Ah, those little surfbirds, how they they love a low tide. Low water exposes their winter feeding grounds.
This flock seemed oblivious to anything but feeding. The rocks had a fresh growth of algae and apparently hosted lots of prey. Wintering on rocky surf-swept shores, the surfbirds’s dark plumage blends in nicely. Is it camouflage? A lot of people think so. And it makes sense, the peregrines that patrol the winter range make a living with their vision.
Surfbirds summer and nest in the Alaskan interior but the winter range is strictly surf zone.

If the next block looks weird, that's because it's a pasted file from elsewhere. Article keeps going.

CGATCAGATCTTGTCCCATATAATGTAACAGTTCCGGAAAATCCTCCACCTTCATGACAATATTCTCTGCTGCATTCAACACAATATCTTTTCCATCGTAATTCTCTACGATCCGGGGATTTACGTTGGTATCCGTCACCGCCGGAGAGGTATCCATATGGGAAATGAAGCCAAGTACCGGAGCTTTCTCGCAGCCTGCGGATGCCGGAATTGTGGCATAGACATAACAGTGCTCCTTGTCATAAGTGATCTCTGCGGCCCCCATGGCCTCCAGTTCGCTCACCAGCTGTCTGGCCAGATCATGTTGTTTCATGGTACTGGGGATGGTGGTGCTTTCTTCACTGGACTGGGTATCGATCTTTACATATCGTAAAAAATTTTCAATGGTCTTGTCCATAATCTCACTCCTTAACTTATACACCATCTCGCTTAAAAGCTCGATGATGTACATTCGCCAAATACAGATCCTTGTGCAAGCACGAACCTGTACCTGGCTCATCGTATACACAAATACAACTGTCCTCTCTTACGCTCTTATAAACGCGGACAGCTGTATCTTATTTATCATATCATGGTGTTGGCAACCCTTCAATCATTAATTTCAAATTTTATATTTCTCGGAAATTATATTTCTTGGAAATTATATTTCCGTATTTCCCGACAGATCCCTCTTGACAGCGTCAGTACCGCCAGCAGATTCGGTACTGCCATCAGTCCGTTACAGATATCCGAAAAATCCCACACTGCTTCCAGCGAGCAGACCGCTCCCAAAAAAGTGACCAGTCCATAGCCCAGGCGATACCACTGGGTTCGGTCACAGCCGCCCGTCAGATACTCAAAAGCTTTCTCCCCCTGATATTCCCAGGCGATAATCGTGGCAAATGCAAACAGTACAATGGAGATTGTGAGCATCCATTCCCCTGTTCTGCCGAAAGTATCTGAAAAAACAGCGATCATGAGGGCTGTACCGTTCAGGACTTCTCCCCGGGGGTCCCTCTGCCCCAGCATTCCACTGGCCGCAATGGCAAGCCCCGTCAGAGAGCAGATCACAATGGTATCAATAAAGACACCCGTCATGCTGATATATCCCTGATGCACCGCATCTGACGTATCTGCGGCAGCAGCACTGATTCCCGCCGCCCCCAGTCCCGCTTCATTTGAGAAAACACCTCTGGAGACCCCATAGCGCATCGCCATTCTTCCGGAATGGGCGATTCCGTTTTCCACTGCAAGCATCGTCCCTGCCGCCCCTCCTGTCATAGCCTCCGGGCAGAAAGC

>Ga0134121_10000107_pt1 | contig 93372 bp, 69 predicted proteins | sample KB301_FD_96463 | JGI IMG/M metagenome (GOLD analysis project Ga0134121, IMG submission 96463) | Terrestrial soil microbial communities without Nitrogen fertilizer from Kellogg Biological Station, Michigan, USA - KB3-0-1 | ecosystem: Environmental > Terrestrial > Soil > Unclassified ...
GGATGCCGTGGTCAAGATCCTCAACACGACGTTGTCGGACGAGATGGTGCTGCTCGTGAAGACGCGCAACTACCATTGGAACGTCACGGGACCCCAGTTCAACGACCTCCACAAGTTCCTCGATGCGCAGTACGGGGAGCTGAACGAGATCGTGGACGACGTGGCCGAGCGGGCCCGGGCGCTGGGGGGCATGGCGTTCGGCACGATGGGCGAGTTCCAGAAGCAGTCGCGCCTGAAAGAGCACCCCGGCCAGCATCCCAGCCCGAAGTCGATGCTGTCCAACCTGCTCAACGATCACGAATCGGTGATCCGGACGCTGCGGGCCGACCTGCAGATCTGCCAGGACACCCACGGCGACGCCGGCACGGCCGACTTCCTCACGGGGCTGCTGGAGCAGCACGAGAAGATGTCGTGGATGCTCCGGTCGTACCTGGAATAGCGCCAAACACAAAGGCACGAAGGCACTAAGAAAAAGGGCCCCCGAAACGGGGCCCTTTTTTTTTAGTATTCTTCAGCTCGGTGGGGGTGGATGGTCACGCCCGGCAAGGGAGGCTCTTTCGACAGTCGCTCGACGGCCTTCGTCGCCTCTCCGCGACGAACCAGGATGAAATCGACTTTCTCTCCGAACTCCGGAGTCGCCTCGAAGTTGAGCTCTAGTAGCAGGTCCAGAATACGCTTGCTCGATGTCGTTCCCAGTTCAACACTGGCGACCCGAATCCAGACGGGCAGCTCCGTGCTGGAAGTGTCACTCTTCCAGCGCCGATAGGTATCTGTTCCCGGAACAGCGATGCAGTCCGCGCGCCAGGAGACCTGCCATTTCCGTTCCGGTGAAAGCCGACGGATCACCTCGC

This is an attractive reach of shore and it’s here, right behind me where I approached the feeding flock, that Fall Creek hits the beach in a gem of a little coastal waterfall.
On the wintering grounds surfbirds and their common name are a good match. Described from a specimen collected in the Gulf of Alaska in 1778, the scientific description of the summer habitat, nests, and eggs in interior didn’t occur until much later.
Senner, Stanley E. and Brian J. Mccaffery. 1997. Surfbird (Calidris virgata), The Birds of North America Online (A. Poole, Ed.). Ithaca: Cornell Lab of Ornithology; Retrieved from the Birds of North America Online: http://bna.birds.cornell.edu/bna/species/266